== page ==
Calling the end of the 19th century the Gilded Age is in many ways a contradiction. While industry and economy boomed, it was an era of immense social inequality. Corruption was rife in both corporate business and politics. The lower classes were forced to work in unhealthy conditions for minimal wages and live in inadequate housing. It was a combination ripe for disaster and one that created communities which bred some of the most notorious killers of all time.

You may well be familiar with names like Ted Bundy, John Gacy and Bertha Gifford who were all infamous serial killers of the 20th century. The murderers who rubbed the gilt off the Gilded Age with their heinous crimes were just as evil, if not more so, and committed crimes as equally as grisly as their more modern day counterparts.

The Chicago Castle Killer: H.H. Holmes (1861- 1896)

Dr Henry Holmes was not a typical serial killer, but a killer who murdered and robbed graves for financial gain. After qualifying as a doctor and studying dissection in New Hampshire, Holmes settled in Chicago where he purchased a plot of land.There he built the premises that would eventually be known as the Murder Castle. Several people employed by Holmes, or who visited him there, vanished without trace leaving the doctor the beneficiary of their insurance policies.

While the press of the day reported the castle to be a maze of secret corridors, hidden rooms and a furnace for burning bodies, it was never discovered to be true as the premises were destroyed by fire after Holmes’ arrest. Holmes was also a pathological liar and after his arrest claimed to have killed people who were later found to be still alive. He was eventually convicted and hung at the age of thirty-five for the murder of just one person.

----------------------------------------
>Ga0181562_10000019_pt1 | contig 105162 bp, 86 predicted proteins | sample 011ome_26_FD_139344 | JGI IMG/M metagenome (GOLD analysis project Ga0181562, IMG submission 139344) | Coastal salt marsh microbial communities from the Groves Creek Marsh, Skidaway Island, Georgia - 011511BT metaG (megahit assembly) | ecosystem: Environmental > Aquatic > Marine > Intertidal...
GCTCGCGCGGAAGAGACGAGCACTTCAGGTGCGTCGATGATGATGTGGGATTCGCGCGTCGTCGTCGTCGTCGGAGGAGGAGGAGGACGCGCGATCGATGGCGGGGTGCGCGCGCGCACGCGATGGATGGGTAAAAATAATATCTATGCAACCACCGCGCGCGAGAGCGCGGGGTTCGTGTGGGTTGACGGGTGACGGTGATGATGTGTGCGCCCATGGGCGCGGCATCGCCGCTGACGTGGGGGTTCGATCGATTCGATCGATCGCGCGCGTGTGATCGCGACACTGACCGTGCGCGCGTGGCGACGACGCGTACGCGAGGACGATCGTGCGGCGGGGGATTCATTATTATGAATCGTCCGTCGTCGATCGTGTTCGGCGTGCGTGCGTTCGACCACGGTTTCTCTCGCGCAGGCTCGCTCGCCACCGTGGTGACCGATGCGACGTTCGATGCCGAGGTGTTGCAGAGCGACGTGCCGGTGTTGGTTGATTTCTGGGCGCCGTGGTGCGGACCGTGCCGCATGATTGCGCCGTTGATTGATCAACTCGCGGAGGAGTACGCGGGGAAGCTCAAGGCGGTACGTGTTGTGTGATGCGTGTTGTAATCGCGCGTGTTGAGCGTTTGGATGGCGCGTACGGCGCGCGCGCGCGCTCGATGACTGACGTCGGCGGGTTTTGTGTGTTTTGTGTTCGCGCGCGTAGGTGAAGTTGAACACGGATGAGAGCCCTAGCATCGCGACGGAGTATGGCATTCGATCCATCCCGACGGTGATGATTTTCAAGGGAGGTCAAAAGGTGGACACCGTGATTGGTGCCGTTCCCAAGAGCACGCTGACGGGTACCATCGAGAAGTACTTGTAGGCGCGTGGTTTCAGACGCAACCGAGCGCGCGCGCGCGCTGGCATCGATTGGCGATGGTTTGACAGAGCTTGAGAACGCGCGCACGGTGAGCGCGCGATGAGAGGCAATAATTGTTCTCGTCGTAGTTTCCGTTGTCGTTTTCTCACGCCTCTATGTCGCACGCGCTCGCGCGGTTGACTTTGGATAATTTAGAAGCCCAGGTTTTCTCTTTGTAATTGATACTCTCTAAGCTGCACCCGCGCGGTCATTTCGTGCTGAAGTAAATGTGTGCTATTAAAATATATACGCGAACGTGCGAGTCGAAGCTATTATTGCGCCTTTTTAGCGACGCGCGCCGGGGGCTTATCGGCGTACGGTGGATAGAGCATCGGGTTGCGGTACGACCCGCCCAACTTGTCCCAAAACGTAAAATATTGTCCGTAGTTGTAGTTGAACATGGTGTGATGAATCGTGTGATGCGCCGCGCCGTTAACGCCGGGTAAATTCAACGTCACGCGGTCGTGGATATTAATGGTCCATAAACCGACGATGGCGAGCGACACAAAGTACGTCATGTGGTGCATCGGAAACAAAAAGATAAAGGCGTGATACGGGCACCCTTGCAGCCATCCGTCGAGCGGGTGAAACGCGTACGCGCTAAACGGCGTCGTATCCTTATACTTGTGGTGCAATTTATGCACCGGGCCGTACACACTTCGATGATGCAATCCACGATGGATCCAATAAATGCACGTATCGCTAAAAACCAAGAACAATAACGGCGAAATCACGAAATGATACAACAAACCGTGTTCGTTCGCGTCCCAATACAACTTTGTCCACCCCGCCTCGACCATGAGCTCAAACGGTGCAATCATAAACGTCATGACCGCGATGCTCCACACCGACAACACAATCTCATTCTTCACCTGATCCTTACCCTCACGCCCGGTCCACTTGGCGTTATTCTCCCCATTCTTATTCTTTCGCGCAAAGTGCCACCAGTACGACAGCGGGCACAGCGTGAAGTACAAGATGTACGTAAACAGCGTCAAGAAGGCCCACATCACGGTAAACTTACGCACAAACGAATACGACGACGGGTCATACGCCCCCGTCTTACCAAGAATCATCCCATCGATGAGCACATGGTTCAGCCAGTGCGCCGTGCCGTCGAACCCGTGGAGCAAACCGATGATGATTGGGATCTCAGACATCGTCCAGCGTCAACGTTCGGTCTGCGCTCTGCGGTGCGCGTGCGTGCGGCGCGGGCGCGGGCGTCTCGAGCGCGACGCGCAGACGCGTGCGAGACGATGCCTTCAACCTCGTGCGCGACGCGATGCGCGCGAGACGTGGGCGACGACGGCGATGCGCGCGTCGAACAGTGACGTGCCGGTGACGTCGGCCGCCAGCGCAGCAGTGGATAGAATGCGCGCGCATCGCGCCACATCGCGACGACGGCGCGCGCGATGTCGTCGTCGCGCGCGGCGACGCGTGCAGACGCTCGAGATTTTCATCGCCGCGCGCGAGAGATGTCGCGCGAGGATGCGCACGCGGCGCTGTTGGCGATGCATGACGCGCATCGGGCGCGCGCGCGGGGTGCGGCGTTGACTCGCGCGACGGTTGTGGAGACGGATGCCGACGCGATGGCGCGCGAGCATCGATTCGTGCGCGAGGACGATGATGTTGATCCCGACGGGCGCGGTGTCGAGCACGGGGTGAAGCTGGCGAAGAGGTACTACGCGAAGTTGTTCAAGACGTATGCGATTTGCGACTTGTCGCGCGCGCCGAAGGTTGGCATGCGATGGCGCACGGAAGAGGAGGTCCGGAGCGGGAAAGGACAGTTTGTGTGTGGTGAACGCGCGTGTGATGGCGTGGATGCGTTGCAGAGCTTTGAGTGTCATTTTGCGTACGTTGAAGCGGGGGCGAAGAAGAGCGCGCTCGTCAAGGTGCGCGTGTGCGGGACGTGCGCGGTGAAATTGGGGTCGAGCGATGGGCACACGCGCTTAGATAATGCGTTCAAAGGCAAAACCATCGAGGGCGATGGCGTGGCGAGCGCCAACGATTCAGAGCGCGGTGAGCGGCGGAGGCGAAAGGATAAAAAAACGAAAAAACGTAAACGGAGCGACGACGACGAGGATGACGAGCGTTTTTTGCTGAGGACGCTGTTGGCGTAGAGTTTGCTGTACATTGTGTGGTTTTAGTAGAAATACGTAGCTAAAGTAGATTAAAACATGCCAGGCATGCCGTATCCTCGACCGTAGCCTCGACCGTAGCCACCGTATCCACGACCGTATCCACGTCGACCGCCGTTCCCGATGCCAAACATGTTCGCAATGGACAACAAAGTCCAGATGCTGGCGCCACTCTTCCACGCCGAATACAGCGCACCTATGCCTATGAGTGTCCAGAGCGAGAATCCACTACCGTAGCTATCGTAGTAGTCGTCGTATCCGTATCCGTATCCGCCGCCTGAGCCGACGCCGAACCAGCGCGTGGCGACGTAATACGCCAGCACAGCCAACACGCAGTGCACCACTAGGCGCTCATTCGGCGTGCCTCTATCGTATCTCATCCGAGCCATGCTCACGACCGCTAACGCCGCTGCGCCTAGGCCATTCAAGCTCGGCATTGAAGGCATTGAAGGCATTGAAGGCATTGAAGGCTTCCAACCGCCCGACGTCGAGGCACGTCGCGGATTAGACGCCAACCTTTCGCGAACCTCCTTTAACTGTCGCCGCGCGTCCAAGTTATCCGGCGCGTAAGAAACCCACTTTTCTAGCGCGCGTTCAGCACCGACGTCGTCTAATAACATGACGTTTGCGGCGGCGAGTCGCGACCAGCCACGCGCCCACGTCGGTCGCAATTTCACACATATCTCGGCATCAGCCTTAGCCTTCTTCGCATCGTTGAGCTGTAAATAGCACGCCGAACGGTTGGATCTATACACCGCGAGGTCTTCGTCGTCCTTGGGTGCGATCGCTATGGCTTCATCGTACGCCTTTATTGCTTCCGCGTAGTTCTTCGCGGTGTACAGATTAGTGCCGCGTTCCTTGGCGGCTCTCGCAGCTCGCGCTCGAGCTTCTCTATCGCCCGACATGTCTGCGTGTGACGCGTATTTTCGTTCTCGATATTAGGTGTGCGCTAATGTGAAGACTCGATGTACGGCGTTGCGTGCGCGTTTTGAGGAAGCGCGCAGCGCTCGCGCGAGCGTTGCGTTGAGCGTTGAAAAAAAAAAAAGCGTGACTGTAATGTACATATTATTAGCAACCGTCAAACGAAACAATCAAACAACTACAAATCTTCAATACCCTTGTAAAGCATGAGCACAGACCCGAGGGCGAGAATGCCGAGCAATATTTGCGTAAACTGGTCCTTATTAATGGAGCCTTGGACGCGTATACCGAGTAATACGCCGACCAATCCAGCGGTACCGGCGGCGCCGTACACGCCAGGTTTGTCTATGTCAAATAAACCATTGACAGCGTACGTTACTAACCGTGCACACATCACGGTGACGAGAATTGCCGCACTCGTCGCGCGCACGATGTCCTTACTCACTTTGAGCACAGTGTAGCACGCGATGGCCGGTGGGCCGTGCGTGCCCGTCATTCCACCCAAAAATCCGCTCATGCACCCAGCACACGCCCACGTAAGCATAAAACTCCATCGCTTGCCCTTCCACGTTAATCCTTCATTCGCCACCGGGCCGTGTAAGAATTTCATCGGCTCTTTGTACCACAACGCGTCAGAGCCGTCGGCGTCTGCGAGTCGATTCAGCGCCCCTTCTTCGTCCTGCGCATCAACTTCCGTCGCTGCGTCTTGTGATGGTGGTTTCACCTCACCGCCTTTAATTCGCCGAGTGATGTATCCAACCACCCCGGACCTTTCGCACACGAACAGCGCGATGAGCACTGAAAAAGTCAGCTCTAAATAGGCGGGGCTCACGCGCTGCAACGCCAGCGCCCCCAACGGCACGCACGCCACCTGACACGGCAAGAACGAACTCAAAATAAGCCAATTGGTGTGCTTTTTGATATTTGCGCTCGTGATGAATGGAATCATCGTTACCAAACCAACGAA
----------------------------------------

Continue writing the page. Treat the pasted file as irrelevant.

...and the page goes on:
The biggest mystery that still surrounds Holmes is whether or not he could have been the notorious British killer known as Jack the Ripper. It’s believed that Holmes visited London during the time when the spate of killings occurred in the London suburb and that his medical training would have allowed him to perform the atrocities on the victims that were the trademarks of the killings. Whether he was Jack the Ripper or not is probably one of those whodunnits of the past that will never be solved.

This is a collage of a man in a suit and hat and the front of a building. The building appears to be from the 19th century. The man in the photo is wearing a suit and hat.
Colorized collage of Holmes Castle in Chicago and Mugshot of Holmes, c. 1895

The Angel of Death: Jane Toppan (1854-1938)

Patients admitted to the Cambridge Hospital and the Massachusetts General Hospital during the Gilded Age could count themselves lucky if they came out alive. To survive, whether their treatment was a success or not, they just needed to be on a ward where Nurse Jane Toppan didn’t work.

Honora Kelly’s angelic, trustworthy appearance belied her evil, psychopathic mind. Abandoned at the age of six by her alcoholic father, Jane spent her early years in an orphanage before becoming an unpaid servant of the Toppan family whose name she would later take as her own. After her indenture as a servant to the Toppans was completed, Jane began her training as a nurse and it was then she was able to begin honing her skills at poisoning people with opiates.

After disposing of numerous members of a family she’d been employed to care for as a private nurse, she was reported to the authorities. During investigations she admitted to killing more than thirty people while continuing to claim she was perfectly sane. The courts decided otherwise and she was convicted of twelve counts of murder, though it should have been many more. She was committed to an asylum for the insane where she remained incarcerated until her death thirty-six years later.